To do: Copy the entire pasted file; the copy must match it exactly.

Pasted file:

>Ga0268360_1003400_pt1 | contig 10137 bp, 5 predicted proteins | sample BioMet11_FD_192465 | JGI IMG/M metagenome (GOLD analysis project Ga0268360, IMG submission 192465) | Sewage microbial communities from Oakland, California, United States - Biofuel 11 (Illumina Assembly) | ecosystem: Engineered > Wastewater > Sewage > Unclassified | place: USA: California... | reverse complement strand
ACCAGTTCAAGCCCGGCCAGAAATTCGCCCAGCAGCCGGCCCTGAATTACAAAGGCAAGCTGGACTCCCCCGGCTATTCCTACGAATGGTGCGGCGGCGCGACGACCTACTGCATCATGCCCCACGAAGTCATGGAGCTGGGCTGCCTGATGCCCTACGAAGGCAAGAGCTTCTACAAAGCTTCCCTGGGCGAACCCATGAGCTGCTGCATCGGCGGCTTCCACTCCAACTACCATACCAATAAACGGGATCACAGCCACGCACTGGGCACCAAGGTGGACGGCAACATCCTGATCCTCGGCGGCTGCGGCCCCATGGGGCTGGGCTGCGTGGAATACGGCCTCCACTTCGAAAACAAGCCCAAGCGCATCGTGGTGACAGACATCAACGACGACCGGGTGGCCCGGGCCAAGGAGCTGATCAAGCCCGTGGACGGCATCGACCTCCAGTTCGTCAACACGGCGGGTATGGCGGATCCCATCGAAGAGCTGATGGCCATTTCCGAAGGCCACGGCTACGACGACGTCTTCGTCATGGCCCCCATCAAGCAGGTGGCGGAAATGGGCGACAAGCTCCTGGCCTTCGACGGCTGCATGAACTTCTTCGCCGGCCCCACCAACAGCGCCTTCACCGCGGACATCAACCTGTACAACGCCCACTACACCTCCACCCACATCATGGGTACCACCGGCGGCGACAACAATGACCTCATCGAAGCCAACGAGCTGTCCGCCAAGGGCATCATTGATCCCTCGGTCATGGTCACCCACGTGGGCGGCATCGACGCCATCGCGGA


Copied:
>Ga0268360_1003400_pt1 | contig 10137 bp, 5 predicted proteins | sample BioMet11_FD_192465 | JGI IMG/M metagenome (GOLD analysis project Ga0268360, IMG submission 192465) | Sewage microbial communities from Oakland, California, United States - Biofuel 11 (Illumina Assembly) | ecosystem: Engineered > Wastewater > Sewage > Unclassified | place: USA: California... | reverse complement strand
ACCAGTTCAAGCCCGGCCAGAAATTCGCCCAGCAGCCGGCCCTGAATTACAAAGGCAAGCTGGACTCCCCCGGCTATTCCTACGAATGGTGCGGCGGCGCGACGACCTACTGCATCATGCCCCACGAAGTCATGGAGCTGGGCTGCCTGATGCCCTACGAAGGCAAGAGCTTCTACAAAGCTTCCCTGGGCGAACCCATGAGCTGCTGCATCGGCGGCTTCCACTCCAACTACCATACCAATAAACGGGATCACAGCCACGCACTGGGCACCAAGGTGGACGGCAACATCCTGATCCTCGGCGGCTGCGGCCCCATGGGGCTGGGCTGCGTGGAATACGGCCTCCACTTCGAAAACAAGCCCAAGCGCATCGTGGTGACAGACATCAACGACGACCGGGTGGCCCGGGCCAAGGAGCTGATCAAGCCCGTGGACGGCATCGACCTCCAGTTCGTCAACACGGCGGGTATGGCGGATCCCATCGAAGAGCTGATGGCCATTTCCGAAGGCCACGGCTACGACGACGTCTTCGTCATGGCCCCCATCAAGCAGGTGGCGGAAATGGGCGACAAGCTCCTGGCCTTCGACGGCTGCATGAACTTCTTCGCCGGCCCCACCAACAGCGCCTTCACCGCGGACATCAACCTGTACAACGCCCACTACACCTCCACCCACATCATGGGTACCACCGGCGGCGACAACAATGACCTCATCGAAGCCAACGAGCTGTCCGCCAAGGGCATCATTGATCCCTCGGTCATGGTCACCCACGTGGGCGGCATCGACGCCATCGCGGA